For as long as statistical analysis has existed in baseball, those who don't wear uniforms have been the ones who've best wielded its power. Branch Rickey's right-hand man, Allan Roth, was the first to delve deep into lefty/righty splits and how to take advantage of them. Bill James and Pete Palmer crafted many of the most influential studies that would eventually influence how rosters were constructed. Today, front-office names such as Billy Beane, Theo Epstein, and Andrew Friedman are most commonly linked to team-building through sabermetric principles.
The exception to this rule brought analytical concepts to major league dugouts 45 years ago, aggressively and unapologetically. He understood how to get the most out of limited players, handled pitching staffs masterfully, and above all, understood that no commodity is more precious to a team than the 27 outs they're allotted each game. Earl Weaver's legendary tirades always made for great copy. But with his passing at the age of 82, we should remember what he really was: one of the savviest managers in the history of the game.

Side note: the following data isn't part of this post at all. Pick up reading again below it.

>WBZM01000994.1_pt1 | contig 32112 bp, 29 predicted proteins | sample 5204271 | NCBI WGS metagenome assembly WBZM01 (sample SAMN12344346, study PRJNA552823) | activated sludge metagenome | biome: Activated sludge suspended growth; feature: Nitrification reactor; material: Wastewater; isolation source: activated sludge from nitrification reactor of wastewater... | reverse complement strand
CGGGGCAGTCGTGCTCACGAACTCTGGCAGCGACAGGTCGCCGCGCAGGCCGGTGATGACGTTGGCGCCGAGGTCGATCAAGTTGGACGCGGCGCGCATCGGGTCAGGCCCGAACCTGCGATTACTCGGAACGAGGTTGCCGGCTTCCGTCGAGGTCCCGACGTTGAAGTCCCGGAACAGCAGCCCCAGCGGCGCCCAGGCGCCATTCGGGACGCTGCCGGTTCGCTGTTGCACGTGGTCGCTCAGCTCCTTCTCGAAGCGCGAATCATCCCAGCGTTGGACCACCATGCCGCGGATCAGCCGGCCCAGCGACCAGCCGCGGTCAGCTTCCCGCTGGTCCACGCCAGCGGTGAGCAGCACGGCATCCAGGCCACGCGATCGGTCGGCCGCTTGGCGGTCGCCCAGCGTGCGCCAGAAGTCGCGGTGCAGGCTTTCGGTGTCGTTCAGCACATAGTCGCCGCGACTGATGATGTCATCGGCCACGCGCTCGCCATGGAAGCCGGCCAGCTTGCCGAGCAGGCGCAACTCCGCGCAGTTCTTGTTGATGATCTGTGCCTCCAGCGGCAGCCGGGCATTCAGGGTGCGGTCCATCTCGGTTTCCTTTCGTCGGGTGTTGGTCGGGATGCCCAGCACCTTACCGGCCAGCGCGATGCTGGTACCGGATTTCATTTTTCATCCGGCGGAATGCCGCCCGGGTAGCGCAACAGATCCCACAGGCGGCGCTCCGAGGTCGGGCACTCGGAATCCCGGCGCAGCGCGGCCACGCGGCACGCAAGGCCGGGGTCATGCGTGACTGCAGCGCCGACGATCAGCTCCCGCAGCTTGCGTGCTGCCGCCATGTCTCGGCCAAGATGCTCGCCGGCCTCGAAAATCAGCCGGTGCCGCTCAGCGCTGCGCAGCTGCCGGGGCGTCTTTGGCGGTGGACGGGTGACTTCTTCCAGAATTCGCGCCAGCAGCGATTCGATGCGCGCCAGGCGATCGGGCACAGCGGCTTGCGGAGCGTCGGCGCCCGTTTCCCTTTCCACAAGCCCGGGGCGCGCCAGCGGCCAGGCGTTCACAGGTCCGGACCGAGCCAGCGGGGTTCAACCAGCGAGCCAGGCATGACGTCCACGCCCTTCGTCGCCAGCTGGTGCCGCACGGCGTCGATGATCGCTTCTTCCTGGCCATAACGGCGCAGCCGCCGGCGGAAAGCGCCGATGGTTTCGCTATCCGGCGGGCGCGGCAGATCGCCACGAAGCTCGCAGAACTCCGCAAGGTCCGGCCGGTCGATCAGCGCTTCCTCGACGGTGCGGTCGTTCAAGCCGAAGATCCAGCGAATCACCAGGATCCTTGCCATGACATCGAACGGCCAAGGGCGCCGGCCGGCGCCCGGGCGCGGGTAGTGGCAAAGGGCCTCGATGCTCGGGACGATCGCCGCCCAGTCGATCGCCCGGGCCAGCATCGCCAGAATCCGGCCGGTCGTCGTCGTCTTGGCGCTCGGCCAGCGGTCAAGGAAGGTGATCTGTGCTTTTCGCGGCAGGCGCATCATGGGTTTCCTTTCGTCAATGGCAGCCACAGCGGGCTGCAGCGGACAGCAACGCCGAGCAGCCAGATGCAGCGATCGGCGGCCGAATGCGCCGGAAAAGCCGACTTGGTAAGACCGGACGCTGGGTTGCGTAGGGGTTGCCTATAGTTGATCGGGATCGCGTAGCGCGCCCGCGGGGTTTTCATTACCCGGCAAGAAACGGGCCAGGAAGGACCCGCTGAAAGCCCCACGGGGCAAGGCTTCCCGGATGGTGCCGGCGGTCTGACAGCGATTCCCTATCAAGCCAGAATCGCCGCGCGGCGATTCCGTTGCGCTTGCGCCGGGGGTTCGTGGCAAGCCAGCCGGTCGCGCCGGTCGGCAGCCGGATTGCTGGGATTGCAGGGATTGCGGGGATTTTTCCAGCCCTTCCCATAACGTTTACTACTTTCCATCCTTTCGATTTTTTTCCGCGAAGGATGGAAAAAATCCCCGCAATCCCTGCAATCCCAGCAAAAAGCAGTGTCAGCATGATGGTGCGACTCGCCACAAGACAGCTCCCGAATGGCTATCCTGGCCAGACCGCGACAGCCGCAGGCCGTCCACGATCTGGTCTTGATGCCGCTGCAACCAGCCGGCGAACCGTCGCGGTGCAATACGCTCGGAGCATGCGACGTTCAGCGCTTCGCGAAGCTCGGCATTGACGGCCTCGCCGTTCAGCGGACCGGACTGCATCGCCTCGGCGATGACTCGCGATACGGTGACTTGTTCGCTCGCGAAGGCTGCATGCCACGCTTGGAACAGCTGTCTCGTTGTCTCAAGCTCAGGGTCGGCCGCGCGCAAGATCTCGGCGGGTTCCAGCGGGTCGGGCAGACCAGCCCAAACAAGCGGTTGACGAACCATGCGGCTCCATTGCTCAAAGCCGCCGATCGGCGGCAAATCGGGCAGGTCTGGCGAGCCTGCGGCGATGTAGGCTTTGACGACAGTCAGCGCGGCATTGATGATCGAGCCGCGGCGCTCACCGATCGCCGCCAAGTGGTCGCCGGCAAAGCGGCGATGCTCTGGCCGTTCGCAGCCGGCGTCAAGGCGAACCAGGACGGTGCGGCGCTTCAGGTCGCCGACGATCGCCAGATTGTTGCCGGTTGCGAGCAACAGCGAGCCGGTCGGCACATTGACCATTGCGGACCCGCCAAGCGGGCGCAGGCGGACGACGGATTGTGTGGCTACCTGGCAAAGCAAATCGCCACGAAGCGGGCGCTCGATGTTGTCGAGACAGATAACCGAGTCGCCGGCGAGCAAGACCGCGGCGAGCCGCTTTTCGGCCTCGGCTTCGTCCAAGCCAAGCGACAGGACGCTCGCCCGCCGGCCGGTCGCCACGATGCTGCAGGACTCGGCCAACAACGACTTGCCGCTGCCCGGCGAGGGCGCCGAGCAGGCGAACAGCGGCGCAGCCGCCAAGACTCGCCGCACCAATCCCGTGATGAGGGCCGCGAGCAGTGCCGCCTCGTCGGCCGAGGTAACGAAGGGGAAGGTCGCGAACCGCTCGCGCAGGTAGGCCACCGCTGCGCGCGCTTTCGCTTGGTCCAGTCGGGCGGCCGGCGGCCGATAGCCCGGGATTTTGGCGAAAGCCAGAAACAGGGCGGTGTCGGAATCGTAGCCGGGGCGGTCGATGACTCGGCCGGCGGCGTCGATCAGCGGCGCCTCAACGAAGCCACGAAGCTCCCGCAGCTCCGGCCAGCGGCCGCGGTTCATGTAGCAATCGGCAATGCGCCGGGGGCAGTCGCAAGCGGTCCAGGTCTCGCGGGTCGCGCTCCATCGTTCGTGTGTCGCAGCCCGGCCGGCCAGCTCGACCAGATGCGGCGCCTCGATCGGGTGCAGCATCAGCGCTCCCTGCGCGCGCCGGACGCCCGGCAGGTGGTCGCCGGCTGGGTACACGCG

The franchise was in just its fourth year of existence in Baltimore when Weaver punted his career as a pint-sized, talent-challenged second baseman to become a manager at the Double-A level. Orioles farm director Jim McLaughlin and assistant farm director Harry Dalton quickly realized the asset they had on their hands, and began entrusting Weaver to run workouts for minor leaguers, focusing heavily on fundamentals. Baltimore's staunch commitment to player development and to sticking to their structured program came to be known as the Oriole Way, and Weaver was at the center of the movement. By the time Weaver got hired as Orioles manager in 1968, he'd already stamped his imprint on the organization, and also schooled many of the players who would later lead his big-league teams to glory. In his first three full seasons at the helm, Weaver's Orioles won three AL pennants, and a World Series. They also averaged 106 wins a season; in the four-plus decades since, only five other teams have ever won that many games in one year. The O's would add more AL East titles and an AL pennant under Weaver, with the skipper eventually retiring with 1,480 wins (22nd all time) and a .583 winning percentage that topped everyone but Joe McCarthy and John McGraw among the 30 winningest managers ever.